Whenever eastern Nebraska has an extended cool, wet spring gardeners see increased infection from apple scab and cedar-apple rust. Healthy trees can tolerate periodic infections with little long-term damage, but repeated severe infections can reduce tree vigor and health. Good tree management techniques will help reduce the incidence of these diseases in your trees. And if your trees have suffered serious repeated infections, then fungicidal control may be beneficial.
Apple scab overwinters on bits of infected leaves and fruits. Mature fungal spores are released into the air during periods of spring rain and blown to nearby trees. Cedar-apple rust overwinters on its secondary host – juniper. Gelatinous orange fruiting structures develop on junipers during wet spring weather and disperse fungal spores to susceptible apple hosts.
Spores that land on a leaf or fruit and come in contact with water germinate and cause infection. That's why disease development is favored by wet, humid weather, which is common from late April through June.
Cedar-apple rust causes bright yellowish-orange leaf and fruit spots, which often have a band of red or yellow around the outer edge.
Apple scab causes olive to greenish-black leaf spots. Similar cracked, scabby spots appear on the fruits with heavily infected fruits becoming misshapen.
There are several approaches to managing apple scab and cedar-apple rust, each offering some degree of success when used individually. The best long-term management, however, involves integrating multiple tactics, including the use of resistant varieties, sanitation, and chemical control.
Practice good sanitation by raking up and disposing of infected leaves and fruits to reduce old infected plant material and disease pressure next spring. If you didn’t cleaned beneath your trees last fall or yet this spring, there is still time to do it now. Rake up and destroy or discard last year’s infected leaves and fruits.
During the growing season, avoid wetting the leaves of apple and crabapple trees with lawn sprinklers. Make sure there is good air circulation among trees to ensure leaves dry as quickly as possible after rain or heavy dew. Tree placement and pruning can be used to improve air circulation.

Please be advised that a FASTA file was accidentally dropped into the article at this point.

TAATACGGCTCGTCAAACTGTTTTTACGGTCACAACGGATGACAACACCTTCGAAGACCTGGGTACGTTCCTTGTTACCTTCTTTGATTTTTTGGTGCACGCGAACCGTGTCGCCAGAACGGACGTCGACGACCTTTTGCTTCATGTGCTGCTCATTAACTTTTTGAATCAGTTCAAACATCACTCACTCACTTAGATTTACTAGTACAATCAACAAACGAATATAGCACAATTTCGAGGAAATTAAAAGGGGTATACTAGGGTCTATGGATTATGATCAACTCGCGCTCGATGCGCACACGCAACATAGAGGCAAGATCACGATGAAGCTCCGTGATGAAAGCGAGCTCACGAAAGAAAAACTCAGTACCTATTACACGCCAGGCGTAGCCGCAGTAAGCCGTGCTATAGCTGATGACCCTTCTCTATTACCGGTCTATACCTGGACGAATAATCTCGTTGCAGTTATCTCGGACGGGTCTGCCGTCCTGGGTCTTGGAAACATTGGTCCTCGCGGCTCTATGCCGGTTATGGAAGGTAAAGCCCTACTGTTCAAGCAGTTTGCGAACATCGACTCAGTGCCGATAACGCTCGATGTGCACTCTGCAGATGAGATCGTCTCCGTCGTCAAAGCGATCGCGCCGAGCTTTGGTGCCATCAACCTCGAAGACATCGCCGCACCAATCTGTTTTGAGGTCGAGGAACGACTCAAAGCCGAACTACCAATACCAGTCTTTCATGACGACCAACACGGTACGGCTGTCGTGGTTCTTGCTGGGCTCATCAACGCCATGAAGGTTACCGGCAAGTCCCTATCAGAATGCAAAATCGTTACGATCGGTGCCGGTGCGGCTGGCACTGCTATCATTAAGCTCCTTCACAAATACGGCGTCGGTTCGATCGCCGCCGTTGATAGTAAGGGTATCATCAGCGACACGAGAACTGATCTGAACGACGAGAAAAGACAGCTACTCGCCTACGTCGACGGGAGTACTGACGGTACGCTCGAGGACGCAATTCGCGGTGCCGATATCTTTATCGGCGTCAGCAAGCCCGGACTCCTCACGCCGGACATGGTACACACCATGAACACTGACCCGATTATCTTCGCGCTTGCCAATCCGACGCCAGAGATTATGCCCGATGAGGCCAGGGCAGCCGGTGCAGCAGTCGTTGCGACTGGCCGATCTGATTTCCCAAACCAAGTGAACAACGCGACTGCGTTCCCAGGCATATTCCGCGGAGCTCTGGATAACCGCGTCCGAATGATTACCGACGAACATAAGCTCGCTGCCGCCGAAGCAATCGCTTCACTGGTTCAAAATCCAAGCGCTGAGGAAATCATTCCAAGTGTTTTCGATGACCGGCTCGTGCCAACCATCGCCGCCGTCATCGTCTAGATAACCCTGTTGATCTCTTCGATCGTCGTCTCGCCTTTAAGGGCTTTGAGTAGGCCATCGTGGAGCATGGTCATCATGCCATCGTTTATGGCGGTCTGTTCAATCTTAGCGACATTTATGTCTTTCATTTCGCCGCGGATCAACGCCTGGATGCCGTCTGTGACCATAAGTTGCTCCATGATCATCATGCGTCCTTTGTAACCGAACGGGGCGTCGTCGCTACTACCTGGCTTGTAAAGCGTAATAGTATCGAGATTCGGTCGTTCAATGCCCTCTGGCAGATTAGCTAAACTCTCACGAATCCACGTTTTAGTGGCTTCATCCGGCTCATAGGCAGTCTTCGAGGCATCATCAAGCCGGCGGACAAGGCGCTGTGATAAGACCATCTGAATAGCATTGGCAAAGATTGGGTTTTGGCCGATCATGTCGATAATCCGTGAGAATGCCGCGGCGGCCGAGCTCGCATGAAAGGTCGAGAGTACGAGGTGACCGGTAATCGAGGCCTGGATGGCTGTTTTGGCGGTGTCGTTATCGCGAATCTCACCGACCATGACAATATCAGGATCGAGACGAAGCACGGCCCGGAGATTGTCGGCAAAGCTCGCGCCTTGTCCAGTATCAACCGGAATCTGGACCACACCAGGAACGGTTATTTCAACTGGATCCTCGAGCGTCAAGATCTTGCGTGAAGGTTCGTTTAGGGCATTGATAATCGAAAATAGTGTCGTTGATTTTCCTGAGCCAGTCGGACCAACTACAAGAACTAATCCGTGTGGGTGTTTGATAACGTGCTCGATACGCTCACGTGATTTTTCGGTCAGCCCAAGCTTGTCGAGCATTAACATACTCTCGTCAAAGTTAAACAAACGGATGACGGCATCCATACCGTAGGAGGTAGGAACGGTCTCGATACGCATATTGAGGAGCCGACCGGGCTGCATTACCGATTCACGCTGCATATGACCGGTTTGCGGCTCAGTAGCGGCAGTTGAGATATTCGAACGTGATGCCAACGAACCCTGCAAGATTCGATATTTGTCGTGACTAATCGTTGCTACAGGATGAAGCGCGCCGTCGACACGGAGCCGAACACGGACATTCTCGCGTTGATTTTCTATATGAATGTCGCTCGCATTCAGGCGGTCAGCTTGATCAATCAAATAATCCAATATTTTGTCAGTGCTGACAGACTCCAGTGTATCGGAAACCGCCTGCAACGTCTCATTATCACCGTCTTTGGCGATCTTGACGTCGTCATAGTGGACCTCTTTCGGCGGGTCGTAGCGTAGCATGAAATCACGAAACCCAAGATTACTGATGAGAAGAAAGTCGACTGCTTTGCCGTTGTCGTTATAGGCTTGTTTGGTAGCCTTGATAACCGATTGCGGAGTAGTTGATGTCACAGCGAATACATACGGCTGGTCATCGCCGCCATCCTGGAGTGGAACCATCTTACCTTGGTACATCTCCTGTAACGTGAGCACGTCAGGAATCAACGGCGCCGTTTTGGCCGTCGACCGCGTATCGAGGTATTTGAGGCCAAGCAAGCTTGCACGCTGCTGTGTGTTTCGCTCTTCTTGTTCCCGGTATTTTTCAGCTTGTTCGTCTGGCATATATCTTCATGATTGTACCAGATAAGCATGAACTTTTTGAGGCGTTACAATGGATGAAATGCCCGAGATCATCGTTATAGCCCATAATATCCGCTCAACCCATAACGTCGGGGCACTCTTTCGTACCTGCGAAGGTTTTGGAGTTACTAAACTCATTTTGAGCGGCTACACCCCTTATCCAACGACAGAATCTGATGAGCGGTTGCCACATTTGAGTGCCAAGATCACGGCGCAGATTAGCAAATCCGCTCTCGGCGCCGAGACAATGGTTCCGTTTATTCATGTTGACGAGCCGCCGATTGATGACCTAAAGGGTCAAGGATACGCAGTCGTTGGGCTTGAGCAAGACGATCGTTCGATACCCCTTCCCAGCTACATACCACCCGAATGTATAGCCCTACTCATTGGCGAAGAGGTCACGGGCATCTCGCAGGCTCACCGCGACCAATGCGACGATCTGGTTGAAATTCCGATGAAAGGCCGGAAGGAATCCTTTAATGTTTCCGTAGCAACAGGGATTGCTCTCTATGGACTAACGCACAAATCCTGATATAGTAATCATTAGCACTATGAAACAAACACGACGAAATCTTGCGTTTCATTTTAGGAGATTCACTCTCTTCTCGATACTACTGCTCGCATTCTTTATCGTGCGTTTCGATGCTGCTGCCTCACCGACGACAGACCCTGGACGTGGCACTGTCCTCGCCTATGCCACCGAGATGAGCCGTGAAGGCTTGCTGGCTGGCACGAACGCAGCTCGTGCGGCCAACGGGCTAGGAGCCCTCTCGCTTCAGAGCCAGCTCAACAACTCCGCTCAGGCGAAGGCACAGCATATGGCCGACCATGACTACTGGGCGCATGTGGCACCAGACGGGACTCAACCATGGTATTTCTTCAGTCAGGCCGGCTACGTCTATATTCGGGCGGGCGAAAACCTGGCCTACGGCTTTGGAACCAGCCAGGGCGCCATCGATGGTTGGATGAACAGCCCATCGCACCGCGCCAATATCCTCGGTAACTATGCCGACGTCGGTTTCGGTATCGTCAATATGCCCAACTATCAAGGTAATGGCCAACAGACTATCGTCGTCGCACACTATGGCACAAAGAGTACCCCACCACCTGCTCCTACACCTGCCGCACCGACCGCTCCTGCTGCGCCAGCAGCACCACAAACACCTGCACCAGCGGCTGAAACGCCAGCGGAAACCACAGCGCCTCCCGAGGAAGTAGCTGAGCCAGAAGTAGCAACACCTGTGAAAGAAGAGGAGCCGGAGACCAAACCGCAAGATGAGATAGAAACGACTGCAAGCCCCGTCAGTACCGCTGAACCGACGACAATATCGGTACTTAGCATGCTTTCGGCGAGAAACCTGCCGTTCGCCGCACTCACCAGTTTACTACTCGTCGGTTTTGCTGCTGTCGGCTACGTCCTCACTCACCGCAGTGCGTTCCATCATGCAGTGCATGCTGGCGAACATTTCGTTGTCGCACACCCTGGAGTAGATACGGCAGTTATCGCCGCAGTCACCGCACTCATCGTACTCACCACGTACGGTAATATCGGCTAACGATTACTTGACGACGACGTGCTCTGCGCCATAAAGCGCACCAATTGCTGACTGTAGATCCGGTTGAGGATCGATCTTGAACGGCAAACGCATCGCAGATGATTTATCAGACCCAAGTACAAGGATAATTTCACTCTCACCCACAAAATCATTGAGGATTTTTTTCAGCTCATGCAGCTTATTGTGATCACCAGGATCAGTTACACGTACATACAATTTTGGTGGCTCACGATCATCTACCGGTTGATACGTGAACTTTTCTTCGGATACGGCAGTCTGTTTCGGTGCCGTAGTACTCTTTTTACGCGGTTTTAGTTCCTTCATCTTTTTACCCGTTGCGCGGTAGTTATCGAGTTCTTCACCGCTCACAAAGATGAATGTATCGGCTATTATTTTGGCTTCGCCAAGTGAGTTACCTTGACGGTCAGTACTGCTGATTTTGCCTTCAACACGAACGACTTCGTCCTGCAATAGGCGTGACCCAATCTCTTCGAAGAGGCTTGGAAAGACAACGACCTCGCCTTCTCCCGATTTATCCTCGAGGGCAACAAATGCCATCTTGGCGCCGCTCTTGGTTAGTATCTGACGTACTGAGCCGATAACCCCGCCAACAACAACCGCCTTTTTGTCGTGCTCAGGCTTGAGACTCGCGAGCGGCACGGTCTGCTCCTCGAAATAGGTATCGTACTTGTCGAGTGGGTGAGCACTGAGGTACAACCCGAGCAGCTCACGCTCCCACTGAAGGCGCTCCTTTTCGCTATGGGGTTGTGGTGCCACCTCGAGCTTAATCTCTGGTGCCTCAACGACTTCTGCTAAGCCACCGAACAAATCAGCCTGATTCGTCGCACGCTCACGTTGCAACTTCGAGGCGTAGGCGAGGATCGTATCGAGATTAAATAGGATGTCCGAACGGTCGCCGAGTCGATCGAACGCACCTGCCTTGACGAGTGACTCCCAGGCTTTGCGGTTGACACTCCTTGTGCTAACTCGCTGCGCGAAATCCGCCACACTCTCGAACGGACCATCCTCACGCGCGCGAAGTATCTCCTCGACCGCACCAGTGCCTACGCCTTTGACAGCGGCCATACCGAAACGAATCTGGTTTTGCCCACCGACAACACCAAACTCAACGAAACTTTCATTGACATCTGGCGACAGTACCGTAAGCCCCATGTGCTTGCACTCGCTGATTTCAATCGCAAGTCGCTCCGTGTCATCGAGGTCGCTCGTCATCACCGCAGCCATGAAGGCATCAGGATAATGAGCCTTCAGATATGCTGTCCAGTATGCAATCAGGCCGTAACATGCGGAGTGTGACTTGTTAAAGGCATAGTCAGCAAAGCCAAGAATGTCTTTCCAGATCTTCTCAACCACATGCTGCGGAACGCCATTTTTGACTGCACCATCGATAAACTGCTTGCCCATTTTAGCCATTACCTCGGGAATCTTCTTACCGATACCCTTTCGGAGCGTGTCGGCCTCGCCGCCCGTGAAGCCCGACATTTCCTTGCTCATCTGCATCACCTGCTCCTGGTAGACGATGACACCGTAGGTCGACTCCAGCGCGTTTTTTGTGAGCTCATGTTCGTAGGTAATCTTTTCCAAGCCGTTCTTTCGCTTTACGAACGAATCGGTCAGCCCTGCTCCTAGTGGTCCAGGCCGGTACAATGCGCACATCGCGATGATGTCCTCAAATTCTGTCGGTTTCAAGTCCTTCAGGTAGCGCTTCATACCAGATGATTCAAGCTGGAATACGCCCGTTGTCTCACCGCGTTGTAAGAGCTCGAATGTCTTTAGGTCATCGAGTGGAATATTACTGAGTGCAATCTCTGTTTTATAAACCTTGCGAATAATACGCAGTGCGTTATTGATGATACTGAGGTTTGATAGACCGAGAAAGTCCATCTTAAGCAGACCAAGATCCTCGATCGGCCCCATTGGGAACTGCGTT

Effective control using fungicides depends on the timeliness and repetition of applications, and the degree of coverage obtained on both the upper and lower leaf surfaces. Begin applications in spring at bud break and repeat applications as directed by the fungicide label. Typically 3-4 fungicide applications made 7-14 days apart are required for good control. Recommended fungicides include chlorothalonil (Daconil, Fung-onil, Ortho Garden Disease Control), thiophanate-methyl (Cleary’s 3336, Fungo), myclobutanil (Immunox, Eagle), mancozeb (Dithane, Fore, Protect) or propicopnazole (Banner Maxx, Infuse).
For a complete spray schedule for home orchardists, refer to the University of Missouri’s publication “Fruit Spray Schedules for the Homeowner”. Always read and follow all label directions and precautions.
When planting new trees, chose resistant varieties, although it can be difficult to find cultivars with inherent resistance to both diseases. However, in years with heavy disease pressure even resistant varieties may require occasional spraying to totally eliminate disease damage to the fruits.
The following apple varieties have shown moderate resistance, at a minimum, to both diseases.
- Apples – Akane, Belmac, Dayton, Enterprise, Freedom, Liberty, MacFree, Moira, Murray, Novamac, Paulared, Priscilla, Redfree, Runkel, Scarlet O’Hara, Sundance, Trent, William’s Pride, Wolf River and Yellow Transparent
Crabapples with resistance include the following
- Apple scab resistance – Bob White, Calocarpa, David, Jackii, Prairifire, Red Splendor, Sargent and Sugar Tyme
- Cedar-apple rust resistance – Adams, Adirondack, Beverly, Candied Apple, Dolgo, Donald Wyman, Indian Summer, Liset, Lollipop, Red Baron, Red Jewel, Robusta, Royalty, Sarget cv. Tina, Snowdrift, Special Radiant, Zumi